A. mellifera colonies were introduced to subcontinent by Sir Louis Dane during 1908, but these colonies soon died due to excessive rains and lack of expertise. During that time, a Punjab Beekeepers Association was founded by Mr. Brooks (Shimla High School) and Mr. Carson, Assistant Professor Entomology at Lyallpur (now Faisalabad). In 1910, A. mellifera colonies were shifted to Lahore (Pakistan) for rearing and acclimatization but no satisfactory results were obtained. In 1927, Jagjit Singh who was working at Faisalabad imported the honey bees from Italy but not succeeded. In 1930, Mian Afzal Hussain (Entomologist) started to rear A. mellifera first time in Murree. In 1934, A. mellifera colonies were brought to Entomology Department, Faisalabad Agriculture College that initiated their rearing first time in plain areas and started experiments. It was found at that time if an old queen bee would be replaced by a new one, then the bee colonies would become stronger and tolerant to hot summer. In 1940, A. mellifera colonies acclimatized in local environmental conditions that proved to be the start of a potential beekeeping industry in the country. Beekeeping started in Haripur (1940) and many research stations were established in Peshawar (1948), Chattar, Sialkot, Lahore, Rawalpindi, and Hassanabdal.

The frontier beekeeper’s association (1954) and All Pakistan beekeeper’s association (1956) were established with their headquarters in Peshawar and Faisalabad respectively, but they didn’t operate well. During 1977-79, A. mellifera colonies imported from Australia (as packaged bees) were further acclimatized at the National Agriculture Research Centre (NARC), Islamabad. These colonies initially suffered through many colony losses and were changed by splitting and procuring additional colonies. In 1988-1992, Pakistan-German honey bee promotion program for training in honey bee colony management and modern mite control measures were introduced.

Common problems of beekeeping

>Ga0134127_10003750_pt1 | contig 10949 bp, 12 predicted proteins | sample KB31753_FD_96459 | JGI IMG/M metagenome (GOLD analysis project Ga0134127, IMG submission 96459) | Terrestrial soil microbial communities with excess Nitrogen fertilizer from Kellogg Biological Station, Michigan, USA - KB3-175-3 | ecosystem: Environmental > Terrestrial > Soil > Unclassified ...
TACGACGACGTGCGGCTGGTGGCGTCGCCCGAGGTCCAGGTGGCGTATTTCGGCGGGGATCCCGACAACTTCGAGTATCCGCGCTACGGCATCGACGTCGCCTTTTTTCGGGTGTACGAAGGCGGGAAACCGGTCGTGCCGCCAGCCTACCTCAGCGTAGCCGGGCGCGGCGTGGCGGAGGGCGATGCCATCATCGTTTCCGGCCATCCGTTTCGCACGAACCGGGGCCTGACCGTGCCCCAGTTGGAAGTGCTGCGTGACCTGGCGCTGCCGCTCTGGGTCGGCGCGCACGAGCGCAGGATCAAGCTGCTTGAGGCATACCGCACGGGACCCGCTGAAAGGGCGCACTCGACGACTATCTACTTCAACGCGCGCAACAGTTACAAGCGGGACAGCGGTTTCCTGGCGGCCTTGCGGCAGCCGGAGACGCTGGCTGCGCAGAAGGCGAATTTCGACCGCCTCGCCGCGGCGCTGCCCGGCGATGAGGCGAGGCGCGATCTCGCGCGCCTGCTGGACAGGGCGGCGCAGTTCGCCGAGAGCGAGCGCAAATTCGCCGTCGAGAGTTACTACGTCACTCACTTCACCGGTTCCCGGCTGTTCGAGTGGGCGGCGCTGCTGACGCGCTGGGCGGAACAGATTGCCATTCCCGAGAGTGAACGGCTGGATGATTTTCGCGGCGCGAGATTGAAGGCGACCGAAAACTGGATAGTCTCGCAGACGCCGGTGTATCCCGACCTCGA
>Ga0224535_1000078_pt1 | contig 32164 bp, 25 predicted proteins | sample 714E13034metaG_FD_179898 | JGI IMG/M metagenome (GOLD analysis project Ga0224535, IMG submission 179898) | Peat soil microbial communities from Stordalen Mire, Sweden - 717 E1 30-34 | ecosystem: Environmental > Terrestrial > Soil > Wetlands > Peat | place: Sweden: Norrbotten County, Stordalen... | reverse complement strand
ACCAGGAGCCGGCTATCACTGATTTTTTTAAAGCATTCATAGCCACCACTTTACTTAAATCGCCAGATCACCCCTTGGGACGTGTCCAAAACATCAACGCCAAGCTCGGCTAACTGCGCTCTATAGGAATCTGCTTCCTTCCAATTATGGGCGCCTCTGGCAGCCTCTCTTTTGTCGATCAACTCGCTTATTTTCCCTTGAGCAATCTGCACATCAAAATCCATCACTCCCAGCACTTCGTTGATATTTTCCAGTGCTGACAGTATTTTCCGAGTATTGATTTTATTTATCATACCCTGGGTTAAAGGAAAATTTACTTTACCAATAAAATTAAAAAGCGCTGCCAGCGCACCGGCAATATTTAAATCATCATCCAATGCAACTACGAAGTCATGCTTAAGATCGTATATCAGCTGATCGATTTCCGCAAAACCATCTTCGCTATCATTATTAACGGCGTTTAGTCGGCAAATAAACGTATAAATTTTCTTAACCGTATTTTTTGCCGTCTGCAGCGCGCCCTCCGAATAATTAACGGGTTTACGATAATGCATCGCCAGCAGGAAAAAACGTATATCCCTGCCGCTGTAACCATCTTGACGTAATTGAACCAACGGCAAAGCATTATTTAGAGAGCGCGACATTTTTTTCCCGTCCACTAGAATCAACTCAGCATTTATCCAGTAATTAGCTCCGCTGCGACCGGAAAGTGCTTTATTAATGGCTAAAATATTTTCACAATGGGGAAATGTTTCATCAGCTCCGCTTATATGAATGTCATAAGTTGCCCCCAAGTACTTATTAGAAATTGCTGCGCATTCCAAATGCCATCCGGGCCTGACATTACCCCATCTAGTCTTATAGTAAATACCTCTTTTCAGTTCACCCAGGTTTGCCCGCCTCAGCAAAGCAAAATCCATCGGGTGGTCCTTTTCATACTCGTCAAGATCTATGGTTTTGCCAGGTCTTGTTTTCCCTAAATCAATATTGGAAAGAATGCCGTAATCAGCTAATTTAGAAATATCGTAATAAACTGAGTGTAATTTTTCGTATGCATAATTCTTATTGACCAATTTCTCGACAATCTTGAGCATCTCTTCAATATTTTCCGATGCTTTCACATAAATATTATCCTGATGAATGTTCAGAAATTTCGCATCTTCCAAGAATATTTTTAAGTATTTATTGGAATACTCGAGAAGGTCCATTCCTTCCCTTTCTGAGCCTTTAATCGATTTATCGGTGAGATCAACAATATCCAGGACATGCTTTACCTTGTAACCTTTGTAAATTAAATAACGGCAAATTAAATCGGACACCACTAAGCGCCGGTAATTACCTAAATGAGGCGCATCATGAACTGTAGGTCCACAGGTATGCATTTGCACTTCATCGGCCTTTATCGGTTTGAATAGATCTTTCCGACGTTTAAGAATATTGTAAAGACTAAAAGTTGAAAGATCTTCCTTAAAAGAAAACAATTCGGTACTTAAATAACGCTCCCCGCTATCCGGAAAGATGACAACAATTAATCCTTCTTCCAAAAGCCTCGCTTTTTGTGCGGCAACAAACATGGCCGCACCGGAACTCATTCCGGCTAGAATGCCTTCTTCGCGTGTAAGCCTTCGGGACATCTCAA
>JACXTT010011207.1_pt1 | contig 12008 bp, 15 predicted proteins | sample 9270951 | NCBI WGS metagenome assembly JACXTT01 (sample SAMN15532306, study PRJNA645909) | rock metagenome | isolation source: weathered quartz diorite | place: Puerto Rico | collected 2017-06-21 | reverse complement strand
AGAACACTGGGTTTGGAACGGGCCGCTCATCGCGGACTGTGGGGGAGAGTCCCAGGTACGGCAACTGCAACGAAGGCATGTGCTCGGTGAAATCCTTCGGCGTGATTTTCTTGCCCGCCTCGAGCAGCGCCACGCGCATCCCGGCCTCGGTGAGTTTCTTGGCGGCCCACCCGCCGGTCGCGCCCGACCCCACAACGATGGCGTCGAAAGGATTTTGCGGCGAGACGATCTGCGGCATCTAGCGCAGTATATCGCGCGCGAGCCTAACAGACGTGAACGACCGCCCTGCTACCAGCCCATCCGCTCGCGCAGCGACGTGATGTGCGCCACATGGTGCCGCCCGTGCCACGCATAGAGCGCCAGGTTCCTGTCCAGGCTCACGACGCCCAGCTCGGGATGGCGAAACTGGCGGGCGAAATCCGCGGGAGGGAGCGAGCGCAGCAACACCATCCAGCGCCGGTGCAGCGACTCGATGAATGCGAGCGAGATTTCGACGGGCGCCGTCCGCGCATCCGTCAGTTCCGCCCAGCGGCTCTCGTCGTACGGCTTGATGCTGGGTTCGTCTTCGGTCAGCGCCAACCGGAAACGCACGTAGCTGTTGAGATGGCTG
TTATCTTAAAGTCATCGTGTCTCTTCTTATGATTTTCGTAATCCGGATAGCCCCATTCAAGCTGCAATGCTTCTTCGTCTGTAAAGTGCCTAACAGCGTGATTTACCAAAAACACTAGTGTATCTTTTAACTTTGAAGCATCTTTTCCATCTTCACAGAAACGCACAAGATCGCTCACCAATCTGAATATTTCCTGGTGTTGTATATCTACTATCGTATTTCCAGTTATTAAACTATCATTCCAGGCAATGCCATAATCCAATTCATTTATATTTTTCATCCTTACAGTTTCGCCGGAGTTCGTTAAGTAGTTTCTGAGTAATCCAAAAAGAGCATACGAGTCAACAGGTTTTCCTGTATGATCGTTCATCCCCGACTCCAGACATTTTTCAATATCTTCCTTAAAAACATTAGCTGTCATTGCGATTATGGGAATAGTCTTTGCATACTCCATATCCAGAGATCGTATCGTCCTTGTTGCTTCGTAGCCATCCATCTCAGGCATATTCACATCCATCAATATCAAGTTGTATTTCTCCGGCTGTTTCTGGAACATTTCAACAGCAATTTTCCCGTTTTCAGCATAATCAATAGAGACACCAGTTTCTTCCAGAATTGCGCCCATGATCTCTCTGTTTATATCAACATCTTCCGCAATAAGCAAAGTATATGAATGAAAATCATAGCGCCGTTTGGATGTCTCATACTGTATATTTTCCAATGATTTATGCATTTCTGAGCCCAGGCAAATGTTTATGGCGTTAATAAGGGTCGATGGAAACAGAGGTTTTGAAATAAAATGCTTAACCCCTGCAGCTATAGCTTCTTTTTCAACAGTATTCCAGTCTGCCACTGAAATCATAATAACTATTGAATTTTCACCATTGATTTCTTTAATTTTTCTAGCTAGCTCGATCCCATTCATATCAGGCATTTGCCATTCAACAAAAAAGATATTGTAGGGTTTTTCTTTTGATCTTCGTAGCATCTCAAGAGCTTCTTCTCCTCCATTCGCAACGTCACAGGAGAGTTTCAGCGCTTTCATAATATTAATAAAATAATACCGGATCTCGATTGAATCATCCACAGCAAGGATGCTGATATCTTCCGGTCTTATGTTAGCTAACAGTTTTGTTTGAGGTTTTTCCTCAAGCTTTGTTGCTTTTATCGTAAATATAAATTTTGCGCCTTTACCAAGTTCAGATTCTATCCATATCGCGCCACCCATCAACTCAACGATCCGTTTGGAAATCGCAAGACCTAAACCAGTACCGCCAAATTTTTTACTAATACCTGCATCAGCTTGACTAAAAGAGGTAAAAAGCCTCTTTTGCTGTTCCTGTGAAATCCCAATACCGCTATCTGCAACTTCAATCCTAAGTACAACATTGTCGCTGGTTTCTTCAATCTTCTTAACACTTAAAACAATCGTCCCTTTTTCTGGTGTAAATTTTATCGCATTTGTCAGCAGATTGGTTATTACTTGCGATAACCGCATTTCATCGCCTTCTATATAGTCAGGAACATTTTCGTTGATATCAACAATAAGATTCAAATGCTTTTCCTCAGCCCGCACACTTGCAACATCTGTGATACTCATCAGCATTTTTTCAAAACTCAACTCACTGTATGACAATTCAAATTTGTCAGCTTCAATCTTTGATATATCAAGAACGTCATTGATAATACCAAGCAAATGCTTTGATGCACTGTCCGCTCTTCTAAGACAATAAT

Mite infestation is one of the problems that caused the failure of previous introductions of A. mellifera colonies. More recently the promotion of sustainable beekeeping and training in mite management is being carried out by Honeybee Research Institute (HBRI) of NARC, Agricultural Research Institute, Tarnab Peshawar, and Beekeeping Research Station, Rawalpindi. However, during 1980-1983 almost all of the A. cerana colonies kept in modern and traditional hives were killed by an epidemic of what is believed to be tracheal mite, but other diseases cannot be ruled out. The underlying cause was likely the transfer of diseases from A. mellifera to A. cerana since colonies of both species were kept in proximity. A similar situation also occurred in India when the native A. cerana population was devastated by what is thought to be an epidemic of sacbrood contracted from imported A. mellifera colonies. Soon after the import of A. mellifera colonies, high yields of honey (40-50 kg per colony per annum) were recorded. But later, 1981 beekeepers started to report problems associated with the ectoparasite honey bee mite Tropilaelaps clareae. This mite has a similar life-history to the infamous Varroa mite in that it reproduces within the honey bees sealed brood cells. It is about half the size of Varroa, has a long and thin body shape and its natural host is A. dorsata. However, there is less information about its biology, and it appears to be unable to survive without the presence of brood since it is poorly adapted to a phoretic lifestyle. It is believed to have a second unknown non-honeybee host on which it survives during the period when A. dorsata is migrating. However, it has been able to successfully exploit A. mellifera as a new host where it is believed to have caused up to 50% of colony losses in India, and decimated colonies in Afghanistan, causing an estimated 95% of colony losses in just three years. Therefore, it is a serious pest and beekeepers need to control mite numbers by using acaricides or creating brood fewer periods (Jamal et al., 2020; Sajid et al., 2020). To add to their problems Varroa destructor was reported in 2002 and typically was already widely spread throughout their A. mellifera colonies. The presence of these two ectoparasitic mites is estimated to have reduced honey production by up to 50% as beekeepers learn how to manage them. Currently, beekeepers use flumethrin and fluvalinate strips imported from China and it is unclear if resistance has yet appeared. Formic acid is also used and trials using oxalic acid at National Apicultural Research Center (NARC) have confirmed that under local conditions it is effective and this will be phased in over the coming years. In addition to the mite problems, the other problems faced by beekeepers are those familiar to most beekeepers such as American Foulbrood (AFB), chalkbrood and pesticides used by farmers that have increased almost ten-fold during the last ten years (Ansari et al., 2017a, b; Al-Ghamdi et al., 2020). Non implementation of new techniques (artificial insemination of honey bee queens to improve the bee stock genetically, molecular and genetic approaches to manage the pest and diseases of honey bees) is another challenge for beekeeping.